Exemplary teachers are always trying to hone their instructional skills, continue to model their growth mindset for others, and continual to support others in their endeavors to get better. This is another aspect in this domain that separates "proficient" teachers from "exemplary" teachers (component D within domain 1 of Charlotte Danielson's evaluation model).

8 - Do the Resources You Use Meet the State and District Requirements, and Specific Learning Outcomes?

Master teachers keep in the back of their minds as they research, read, and experiment with new resources this question, "Will this support students meeting state and district requirements?" Many resources are fantastic, they may even be the ultimate in engagement, but if they do not meet a specific learning outcome, its usage should be scrutinized. Some school districts allow for a certain percentage of instructional time to be used for fun or culture and team building activities, while some school districts do not allow teachers to waiver from the district-required curriculum.

Exemplary teachers understand that they may only get 180 days of school with each student. The amount of time to make sure each student makes at least one year's growth in one year's time is crucial. They know sometimes that they must slow down in order to go faster later. They understand the importance of finding resources that cover multiple areas of required content.

When a master teacher finds a new resource, they know exactly what they can take out or alter from the old curriculum. Too many times, teachers add new resources without taking anything out and by doing this the timeline to make sure all the required content standards are covered becomes daunting. New teachers must be careful and cognizant that the newly found resource meets the needs of the student, school, and district requirements. Teachers may find themselves scrutinized if they are not teaching the required district-provided curriculum. Exemplary teachers not only can support their reasoning for the resource change, but they can teach others why this should be done and how it fits with the students in their specific classroom.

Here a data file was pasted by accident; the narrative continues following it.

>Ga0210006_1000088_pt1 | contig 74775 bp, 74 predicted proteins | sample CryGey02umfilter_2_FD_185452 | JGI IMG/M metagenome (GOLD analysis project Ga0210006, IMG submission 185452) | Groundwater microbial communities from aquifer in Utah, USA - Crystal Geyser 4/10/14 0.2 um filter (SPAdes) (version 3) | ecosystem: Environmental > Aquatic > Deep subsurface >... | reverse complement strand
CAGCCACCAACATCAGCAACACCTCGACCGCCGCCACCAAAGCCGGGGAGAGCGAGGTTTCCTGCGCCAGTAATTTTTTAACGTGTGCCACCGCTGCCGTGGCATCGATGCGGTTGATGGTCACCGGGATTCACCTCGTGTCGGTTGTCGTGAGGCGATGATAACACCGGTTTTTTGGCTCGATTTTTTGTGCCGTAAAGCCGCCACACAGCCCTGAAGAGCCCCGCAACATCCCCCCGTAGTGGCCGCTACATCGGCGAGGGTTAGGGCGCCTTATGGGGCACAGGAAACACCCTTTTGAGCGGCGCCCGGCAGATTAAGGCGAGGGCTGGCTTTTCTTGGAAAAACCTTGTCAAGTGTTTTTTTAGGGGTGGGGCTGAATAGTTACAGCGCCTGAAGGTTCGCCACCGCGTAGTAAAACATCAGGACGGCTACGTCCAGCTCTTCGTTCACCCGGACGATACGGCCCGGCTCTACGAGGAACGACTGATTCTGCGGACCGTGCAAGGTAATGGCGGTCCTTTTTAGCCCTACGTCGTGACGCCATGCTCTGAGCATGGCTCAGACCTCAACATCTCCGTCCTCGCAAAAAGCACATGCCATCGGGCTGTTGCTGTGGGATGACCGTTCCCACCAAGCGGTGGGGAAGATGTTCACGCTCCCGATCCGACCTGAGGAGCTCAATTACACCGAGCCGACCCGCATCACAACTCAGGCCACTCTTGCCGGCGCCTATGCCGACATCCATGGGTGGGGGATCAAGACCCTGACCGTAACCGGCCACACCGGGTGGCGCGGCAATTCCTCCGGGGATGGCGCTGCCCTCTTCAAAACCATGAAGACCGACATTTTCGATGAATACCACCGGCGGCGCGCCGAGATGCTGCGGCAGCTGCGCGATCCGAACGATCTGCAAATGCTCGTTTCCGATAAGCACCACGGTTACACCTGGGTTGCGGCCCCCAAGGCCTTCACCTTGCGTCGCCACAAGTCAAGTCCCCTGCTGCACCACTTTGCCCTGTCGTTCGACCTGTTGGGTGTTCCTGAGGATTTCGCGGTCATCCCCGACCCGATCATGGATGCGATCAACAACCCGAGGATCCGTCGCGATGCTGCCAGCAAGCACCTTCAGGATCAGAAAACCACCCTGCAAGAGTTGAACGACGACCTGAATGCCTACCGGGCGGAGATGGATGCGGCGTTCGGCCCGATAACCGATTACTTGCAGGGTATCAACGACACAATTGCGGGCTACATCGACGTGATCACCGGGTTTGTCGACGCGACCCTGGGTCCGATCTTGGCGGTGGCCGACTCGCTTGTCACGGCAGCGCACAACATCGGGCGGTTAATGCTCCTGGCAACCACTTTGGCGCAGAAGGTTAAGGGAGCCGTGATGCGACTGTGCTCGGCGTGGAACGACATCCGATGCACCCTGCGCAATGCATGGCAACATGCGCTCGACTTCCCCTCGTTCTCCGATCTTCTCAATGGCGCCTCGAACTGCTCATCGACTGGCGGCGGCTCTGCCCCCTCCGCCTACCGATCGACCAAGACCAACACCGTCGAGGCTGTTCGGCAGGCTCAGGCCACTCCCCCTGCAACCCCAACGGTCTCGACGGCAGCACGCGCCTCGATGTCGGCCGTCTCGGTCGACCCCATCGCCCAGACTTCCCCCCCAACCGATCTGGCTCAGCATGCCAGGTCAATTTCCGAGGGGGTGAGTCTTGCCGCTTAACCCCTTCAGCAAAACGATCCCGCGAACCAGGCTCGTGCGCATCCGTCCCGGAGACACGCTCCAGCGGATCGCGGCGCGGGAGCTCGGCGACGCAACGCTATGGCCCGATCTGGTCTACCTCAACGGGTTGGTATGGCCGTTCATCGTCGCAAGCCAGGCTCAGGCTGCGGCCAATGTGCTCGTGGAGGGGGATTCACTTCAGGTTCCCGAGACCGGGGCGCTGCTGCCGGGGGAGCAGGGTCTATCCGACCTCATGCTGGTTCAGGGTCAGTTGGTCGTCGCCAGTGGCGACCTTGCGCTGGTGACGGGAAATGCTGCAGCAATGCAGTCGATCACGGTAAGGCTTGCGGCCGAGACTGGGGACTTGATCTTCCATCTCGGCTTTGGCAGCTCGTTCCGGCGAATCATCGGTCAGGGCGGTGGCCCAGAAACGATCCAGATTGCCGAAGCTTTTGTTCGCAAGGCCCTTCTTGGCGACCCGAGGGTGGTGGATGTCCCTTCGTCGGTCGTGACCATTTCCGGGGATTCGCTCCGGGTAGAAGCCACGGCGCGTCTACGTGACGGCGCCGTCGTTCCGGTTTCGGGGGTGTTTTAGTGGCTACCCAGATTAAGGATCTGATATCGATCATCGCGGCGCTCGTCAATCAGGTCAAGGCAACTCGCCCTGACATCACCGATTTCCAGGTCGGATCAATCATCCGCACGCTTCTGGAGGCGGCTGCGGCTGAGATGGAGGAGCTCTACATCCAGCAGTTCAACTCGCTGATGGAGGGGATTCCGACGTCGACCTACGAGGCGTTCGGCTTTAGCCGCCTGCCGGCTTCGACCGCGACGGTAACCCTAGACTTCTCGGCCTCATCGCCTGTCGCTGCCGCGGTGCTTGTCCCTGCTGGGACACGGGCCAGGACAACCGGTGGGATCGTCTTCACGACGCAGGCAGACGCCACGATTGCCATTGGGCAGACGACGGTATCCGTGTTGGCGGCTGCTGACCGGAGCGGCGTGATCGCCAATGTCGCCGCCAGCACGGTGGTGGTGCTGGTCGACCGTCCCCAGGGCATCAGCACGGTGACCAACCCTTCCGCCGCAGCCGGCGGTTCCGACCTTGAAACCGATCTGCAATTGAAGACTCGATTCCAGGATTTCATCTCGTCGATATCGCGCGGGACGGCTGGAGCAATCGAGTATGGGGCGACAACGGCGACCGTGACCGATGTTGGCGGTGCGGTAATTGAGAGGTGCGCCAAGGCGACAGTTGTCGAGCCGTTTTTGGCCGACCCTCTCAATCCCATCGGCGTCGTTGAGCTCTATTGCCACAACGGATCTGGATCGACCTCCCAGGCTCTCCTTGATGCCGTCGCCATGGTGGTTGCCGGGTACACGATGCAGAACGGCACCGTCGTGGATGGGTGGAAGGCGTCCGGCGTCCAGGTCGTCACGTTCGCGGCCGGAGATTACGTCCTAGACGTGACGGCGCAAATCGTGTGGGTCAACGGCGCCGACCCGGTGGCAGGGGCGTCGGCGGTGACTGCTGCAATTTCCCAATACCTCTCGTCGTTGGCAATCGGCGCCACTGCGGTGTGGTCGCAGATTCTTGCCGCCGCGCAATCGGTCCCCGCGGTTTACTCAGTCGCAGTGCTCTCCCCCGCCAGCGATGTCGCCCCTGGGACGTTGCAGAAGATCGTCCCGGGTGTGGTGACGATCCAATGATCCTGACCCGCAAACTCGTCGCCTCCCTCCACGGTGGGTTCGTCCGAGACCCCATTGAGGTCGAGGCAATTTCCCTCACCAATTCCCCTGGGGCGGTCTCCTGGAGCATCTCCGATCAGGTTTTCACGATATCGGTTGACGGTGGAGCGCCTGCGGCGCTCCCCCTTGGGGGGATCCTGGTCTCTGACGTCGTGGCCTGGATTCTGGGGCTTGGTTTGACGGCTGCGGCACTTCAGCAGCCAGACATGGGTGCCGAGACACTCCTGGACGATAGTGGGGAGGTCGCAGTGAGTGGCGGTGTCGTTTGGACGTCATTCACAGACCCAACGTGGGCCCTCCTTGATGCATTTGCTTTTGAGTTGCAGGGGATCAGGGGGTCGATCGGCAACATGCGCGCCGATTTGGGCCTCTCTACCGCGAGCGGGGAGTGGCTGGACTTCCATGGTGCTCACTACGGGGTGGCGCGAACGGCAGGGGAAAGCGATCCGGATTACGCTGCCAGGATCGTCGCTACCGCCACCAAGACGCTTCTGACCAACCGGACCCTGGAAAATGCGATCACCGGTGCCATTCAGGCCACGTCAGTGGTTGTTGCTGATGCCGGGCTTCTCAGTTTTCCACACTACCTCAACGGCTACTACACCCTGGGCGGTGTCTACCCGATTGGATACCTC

9 - Are the Materials You Choose Challenging and Appropriate for Your Students?

Master teachers continually find and develop materials that are challenging for students at their readiness level. They make sure the materials are appropriate for the student's age and socio-emotional level. The ability to differentiate curriculum effectively is a teacher's continual plight. It is a never-ending quest to find the best materials for the students currently in the classroom.

Exemplary teachers have a plethora of acquired resources over the years. They remember past students whom where similar in their needs and try to use the same resources. In addition, they are finding new resources that might work better than those past resources. Of course, there will be new students with different learning styles and intricacies like no other student from the past. This requires new learning and research for the master teacher.